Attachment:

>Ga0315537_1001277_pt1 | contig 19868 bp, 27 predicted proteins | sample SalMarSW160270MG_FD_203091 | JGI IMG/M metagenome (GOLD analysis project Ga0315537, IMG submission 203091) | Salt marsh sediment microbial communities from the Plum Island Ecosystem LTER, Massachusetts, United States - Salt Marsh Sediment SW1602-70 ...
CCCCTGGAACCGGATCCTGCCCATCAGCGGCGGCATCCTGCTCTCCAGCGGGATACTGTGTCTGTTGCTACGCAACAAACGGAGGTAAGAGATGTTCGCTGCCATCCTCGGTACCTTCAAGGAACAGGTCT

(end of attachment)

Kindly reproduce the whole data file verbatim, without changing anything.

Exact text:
>Ga0315537_1001277_pt1 | contig 19868 bp, 27 predicted proteins | sample SalMarSW160270MG_FD_203091 | JGI IMG/M metagenome (GOLD analysis project Ga0315537, IMG submission 203091) | Salt marsh sediment microbial communities from the Plum Island Ecosystem LTER, Massachusetts, United States - Salt Marsh Sediment SW1602-70 ...
CCCCTGGAACCGGATCCTGCCCATCAGCGGCGGCATCCTGCTCTCCAGCGGGATACTGTGTCTGTTGCTACGCAACAAACGGAGGTAAGAGATGTTCGCTGCCATCCTCGGTACCTTCAAGGAACAGGTCT